Skip to Main Content
Filter By +
Topic +

2 Questions You Never Should Ask a Job Candidate … and What You Should Ask Instead

We’ve all heard the popular saying, “There’s no such thing as a stupid question.” While that adage may remain open for debate, there is such a thing as a poorly worded question, which can pose a big problem for employers interviewing prospective employees.

Whether used to build rapport or vet a candidate’s ability to meet job requirements, some questions mistakenly can draw attention to an individual’s protected characteristics, as defined by the U.S. Equal Employment Opportunity Commission (EEOC). Even if discrimination was not intended, a candidate can make a claim in good faith if he or she believes discrimination occurred and cost him or her the job, as in the 1992 case of Stukey v. United States Air Force.

In this example, a female candidate named Linda Stukey was asked several gender-based questions during the interview process that were not asked to male candidates, such as her ability to work with men and her child care arrangements. When the job was awarded to a man, she sued and was awarded $89,371.24 in lost wages when the court concluded the Air Force Institute of Technology practiced illegal gender discrimination. After each party presented its evidence, the court found the “impropriety and sheer number of gender-based questions made it reasonable to conclude that the selection committee gave Stukey a low rating because of her sex.”

So how’s an interviewer supposed to get to know a candidate, gauge his or her ability to perform the job and comply with EEOC regulations? Very carefully … and by ensuring all interviewers in the hiring process ask the right questions. Below are two examples of seemingly innocent questions that may be problematic; we’ll also look at what interviewers could ask instead to get the information they seek.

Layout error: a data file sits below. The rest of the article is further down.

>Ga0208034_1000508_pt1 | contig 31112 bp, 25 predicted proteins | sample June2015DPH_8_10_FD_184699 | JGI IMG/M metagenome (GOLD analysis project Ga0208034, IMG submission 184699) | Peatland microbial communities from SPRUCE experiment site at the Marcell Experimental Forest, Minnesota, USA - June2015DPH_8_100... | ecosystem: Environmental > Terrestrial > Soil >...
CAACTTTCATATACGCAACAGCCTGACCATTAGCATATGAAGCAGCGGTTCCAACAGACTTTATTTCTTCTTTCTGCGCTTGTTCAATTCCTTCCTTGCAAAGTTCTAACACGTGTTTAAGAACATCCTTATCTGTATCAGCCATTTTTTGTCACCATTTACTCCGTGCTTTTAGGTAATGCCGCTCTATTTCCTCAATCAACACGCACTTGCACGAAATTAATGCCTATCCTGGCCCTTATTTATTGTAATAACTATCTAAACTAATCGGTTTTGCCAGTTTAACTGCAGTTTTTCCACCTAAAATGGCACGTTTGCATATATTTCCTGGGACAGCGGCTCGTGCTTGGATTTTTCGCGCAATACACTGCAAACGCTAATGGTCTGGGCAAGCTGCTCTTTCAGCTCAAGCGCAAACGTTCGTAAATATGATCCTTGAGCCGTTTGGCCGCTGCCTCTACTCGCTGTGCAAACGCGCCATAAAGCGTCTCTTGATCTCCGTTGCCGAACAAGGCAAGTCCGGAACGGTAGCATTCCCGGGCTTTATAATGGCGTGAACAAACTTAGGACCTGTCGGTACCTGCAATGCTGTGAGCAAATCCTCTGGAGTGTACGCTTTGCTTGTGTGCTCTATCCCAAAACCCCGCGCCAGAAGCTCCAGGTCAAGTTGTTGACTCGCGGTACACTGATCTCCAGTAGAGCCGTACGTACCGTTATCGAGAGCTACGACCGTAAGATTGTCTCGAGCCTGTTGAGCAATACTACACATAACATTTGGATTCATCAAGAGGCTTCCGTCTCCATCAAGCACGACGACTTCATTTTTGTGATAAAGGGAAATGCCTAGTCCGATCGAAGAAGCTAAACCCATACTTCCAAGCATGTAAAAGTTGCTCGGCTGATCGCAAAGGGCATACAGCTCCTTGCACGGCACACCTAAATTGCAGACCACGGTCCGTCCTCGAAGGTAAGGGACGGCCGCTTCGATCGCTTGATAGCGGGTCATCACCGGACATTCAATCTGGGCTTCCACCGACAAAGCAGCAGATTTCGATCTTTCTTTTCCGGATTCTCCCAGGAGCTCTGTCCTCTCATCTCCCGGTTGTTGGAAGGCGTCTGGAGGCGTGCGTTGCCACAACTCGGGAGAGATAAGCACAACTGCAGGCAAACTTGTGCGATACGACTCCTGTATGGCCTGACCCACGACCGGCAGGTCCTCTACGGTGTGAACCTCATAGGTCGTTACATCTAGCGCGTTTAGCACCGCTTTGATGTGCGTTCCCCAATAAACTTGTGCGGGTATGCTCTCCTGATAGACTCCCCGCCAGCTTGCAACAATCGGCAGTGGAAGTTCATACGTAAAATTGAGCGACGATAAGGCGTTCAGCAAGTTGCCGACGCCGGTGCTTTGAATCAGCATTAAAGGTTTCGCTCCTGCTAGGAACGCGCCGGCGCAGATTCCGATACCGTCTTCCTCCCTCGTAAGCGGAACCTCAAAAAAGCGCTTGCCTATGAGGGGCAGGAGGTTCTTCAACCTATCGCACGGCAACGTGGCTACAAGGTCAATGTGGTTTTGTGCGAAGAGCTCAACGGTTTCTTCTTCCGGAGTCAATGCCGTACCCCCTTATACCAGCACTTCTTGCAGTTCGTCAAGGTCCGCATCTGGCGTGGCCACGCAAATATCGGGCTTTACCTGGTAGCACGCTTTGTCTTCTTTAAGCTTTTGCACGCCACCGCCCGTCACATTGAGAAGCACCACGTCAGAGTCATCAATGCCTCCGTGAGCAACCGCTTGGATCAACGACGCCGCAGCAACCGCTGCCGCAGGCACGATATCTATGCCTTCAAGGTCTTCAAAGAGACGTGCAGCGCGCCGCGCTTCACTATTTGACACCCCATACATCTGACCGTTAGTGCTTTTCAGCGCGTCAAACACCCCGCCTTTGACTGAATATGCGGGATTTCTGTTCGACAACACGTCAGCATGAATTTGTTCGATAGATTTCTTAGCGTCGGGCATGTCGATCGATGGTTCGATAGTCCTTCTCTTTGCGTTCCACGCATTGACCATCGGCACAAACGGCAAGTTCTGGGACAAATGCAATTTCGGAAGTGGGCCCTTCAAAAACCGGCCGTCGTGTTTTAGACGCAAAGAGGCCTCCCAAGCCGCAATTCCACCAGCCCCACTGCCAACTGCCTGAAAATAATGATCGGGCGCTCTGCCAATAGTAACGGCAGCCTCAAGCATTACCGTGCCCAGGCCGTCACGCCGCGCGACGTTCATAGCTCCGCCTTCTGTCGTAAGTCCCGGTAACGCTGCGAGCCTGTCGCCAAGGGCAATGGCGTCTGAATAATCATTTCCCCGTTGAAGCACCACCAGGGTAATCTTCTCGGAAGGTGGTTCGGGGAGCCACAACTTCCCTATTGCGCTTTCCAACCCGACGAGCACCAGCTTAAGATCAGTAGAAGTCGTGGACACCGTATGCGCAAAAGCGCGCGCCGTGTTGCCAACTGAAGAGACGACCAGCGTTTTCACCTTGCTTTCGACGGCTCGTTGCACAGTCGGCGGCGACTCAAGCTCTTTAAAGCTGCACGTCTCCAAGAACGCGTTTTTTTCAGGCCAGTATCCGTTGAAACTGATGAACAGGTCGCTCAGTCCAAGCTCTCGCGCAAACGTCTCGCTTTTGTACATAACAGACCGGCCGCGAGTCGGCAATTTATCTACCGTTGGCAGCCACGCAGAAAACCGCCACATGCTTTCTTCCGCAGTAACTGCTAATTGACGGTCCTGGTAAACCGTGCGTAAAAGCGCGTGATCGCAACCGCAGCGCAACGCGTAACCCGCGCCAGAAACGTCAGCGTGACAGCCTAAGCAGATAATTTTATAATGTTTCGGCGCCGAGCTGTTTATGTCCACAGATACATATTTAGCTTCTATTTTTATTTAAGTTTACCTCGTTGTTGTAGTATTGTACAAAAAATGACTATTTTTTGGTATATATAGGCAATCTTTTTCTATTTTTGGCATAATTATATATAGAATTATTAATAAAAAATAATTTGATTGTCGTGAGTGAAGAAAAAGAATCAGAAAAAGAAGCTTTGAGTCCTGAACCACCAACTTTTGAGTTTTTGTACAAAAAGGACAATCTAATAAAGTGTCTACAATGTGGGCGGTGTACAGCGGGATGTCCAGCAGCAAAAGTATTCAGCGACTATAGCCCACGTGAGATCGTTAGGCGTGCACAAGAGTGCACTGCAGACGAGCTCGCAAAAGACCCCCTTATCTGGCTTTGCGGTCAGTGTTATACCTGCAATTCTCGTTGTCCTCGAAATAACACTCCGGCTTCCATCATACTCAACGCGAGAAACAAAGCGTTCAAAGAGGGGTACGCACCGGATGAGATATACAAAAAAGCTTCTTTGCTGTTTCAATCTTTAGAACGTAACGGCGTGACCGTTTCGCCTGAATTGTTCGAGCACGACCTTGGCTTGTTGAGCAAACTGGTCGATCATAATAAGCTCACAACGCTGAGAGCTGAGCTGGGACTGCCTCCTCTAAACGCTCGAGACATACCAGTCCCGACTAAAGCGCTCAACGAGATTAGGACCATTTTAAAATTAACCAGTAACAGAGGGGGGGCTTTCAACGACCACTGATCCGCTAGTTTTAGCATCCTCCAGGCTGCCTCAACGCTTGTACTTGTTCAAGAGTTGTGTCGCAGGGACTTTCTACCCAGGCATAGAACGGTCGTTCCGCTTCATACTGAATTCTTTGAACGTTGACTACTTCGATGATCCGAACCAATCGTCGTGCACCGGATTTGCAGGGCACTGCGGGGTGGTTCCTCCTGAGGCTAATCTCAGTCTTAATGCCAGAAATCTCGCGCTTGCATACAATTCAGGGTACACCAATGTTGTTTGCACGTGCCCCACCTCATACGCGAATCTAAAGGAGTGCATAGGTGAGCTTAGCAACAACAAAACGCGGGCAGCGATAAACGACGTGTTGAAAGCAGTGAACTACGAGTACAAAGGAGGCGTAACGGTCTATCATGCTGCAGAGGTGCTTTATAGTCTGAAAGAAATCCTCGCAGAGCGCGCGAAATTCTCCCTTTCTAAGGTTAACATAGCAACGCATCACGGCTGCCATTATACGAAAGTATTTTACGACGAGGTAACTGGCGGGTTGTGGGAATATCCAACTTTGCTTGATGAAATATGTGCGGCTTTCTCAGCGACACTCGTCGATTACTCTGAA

“Are you hoping to start a family soon?”

Hold the mic on this one. Asking a question like this poses a problem because it violates the Pregnancy Discrimination Act of 1978 and elicits a response about the candidate’s personal life. Instead, if you’re looking to get to know more about who you’re interviewing, ask: “What are your hobbies outside of work?”

Aside from averting risk, such an alternative can provide you with a better sense of who the candidate is, as well as his or her interests outside the office. For example, you could learn the prospect serves as president of the PTA, meaning he or she possesses valuable leadership skills.

Or, if you need to assess the candidate’s ability to meet job requirements without inquiring about children, ask: “Do you anticipate anything that could affect your ability to carry out the responsibilities of this job in the future?” This risk-averse question is to the point and directly relates to how the candidate could meet the requirements for the job at hand.

“What language do you speak at home? What’s your nationality?”

Press the pause button here. Asking about one’s national origin could violate Title VII of the Civil Rights Act of 1964. Instead, ask: “I see you currently (work/live) in (city/state). What’s your favorite thing about (working/living) there?” By doing so, you’re able to respectfully open a conversation to learn more about the candidate.

If you need to ensure he or she meets the job requirements, ask: “Are you legally authorized to work in the U.S.?” Since all candidates are required to answer this question during some phase of the hiring process, this can be seen as less intrusive.

Making sure the right candidate makes it through your door is important, but so does adhering to EEOC regulations. That’s why it’s essential all interviewers – from department heads and front-line managers to a prospect’s potential teammates – understand what they can and cannot ask. Learn more about interviewing candidates the right way by downloading our free interview guide.

Disclaimer: This blog includes general information about legal issues and developments in the law. Such materials are for informational purposes only and may not reflect the most current legal developments. These informational materials are not intended, and must not be taken, as legal advice on any particular set of facts or circumstances. You need to contact a lawyer licensed in your jurisdiction for advice on specific legal problems.